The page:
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Experimental analysis of particle clustering in moderately dense gas-solid flow
In collisional gas-solid flows, dense particle clusters are often observed that greatly affect the transport properties of the mixture. The characterisation and prediction of this phenomenon are challenging due to limited optical access, the wide range of scales involved and the interplay of different mechanisms. Here, we consider a laboratory setup in which particles fall against upward-moving air in a square vertical duct: a classic configuration in riser reactors. The use of non-cohesive, monodispersed, spherical particles and the ability to independently vary the solid volume fraction (Phi(V) = 0.1%-0.8%) and the bulk airflow Reynolds number (Re-bulk = 300-1200) allows us to isolate key elements of the multiphase dynamics, providing the first laboratory observation of cluster-induced turbulence. Above a threshold Phi(V), the system exhibits intense fluctuations of concentration and velocity, as measured by high-speed imaging via a backlighting technique which returns optically depth-averaged fields. The space-time autocorrelations reveal dense and persistent mesoscale structures falling faster than the surrounding particles and trailing long wakes. These are shown to be the statistical footprints of visually observed clusters, mostly found in the vicinity of the walls. They are identified via a percolation analysis, tracked in time, and characterised in terms of size, shape, location and velocity. Larger clusters are denser, longer-lived and have greater descent velocity. At the present particle Stokes number, the threshold Phi(V) similar to 0.5% (largely independent from Rebulk) is consistent with the view that clusters appear when the typical interval between successive collisions is shorter than the particle response time. Show more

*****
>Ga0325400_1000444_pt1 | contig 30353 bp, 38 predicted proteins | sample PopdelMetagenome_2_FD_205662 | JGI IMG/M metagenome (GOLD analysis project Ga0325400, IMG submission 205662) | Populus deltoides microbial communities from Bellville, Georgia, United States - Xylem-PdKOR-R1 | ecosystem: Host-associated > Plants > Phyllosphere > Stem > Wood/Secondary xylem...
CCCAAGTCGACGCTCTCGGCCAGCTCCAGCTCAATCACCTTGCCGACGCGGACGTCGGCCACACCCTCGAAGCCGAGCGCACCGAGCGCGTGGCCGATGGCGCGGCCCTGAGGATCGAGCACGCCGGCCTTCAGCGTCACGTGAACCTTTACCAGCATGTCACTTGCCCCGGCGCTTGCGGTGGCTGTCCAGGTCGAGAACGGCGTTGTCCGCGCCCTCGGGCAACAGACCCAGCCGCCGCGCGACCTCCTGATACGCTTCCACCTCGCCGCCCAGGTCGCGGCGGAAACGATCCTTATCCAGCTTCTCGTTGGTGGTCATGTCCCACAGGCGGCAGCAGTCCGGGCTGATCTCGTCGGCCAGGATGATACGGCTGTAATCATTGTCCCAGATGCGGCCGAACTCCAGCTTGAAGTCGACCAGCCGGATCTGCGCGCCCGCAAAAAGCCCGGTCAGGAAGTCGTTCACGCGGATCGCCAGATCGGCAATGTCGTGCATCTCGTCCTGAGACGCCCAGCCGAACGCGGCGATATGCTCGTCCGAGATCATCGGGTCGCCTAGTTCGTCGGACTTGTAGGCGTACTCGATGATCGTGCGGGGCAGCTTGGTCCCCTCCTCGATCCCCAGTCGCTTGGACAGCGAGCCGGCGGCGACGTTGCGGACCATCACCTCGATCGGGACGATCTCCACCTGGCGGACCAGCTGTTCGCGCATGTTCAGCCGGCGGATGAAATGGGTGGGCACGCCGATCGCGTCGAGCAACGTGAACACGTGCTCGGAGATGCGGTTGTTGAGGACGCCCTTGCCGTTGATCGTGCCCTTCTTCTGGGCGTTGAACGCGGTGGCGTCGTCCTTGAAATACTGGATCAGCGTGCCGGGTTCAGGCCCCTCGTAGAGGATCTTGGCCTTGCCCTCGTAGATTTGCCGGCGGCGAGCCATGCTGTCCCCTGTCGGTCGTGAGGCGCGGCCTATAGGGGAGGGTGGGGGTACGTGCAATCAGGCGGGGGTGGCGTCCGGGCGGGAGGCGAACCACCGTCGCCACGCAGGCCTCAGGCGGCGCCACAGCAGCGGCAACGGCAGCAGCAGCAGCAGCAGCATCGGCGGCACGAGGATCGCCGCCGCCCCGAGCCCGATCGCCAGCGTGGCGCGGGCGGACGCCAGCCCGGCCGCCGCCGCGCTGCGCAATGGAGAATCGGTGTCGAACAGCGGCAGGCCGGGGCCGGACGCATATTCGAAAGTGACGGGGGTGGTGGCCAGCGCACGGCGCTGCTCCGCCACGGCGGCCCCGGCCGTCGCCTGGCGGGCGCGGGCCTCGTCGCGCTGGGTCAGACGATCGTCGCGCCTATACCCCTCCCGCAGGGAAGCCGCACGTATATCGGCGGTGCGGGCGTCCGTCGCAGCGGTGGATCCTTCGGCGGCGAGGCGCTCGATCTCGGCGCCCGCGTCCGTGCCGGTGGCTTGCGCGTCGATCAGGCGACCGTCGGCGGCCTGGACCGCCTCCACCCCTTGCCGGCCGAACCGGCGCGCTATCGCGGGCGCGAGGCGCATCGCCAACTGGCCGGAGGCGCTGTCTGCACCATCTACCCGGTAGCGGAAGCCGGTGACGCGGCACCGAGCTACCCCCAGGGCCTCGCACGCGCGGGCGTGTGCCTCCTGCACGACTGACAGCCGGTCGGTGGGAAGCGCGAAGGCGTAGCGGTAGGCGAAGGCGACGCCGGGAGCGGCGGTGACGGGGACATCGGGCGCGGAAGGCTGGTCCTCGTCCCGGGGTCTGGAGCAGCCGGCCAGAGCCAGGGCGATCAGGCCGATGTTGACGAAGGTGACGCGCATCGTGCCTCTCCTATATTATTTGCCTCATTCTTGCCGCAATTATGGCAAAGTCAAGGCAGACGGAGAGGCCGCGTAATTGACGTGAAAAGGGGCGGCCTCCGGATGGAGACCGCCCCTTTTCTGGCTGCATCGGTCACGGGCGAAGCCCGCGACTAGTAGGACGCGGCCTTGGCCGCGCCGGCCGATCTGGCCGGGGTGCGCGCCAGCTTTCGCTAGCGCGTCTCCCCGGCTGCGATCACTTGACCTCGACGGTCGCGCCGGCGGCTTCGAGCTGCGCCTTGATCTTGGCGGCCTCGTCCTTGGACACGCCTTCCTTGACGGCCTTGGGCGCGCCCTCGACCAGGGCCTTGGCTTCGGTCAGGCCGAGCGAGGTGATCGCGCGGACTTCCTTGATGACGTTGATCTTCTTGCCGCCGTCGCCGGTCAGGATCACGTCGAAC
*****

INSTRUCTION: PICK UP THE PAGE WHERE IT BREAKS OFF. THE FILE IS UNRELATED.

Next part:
Journal / seriesJournal of Fluid Mechanics
PublisherCAMBRIDGE UNIV PRESS
Subjectfluidised beds; particle; fluid flow
Organisational unit09709 - Coletti, Filippo / Coletti, Filippo
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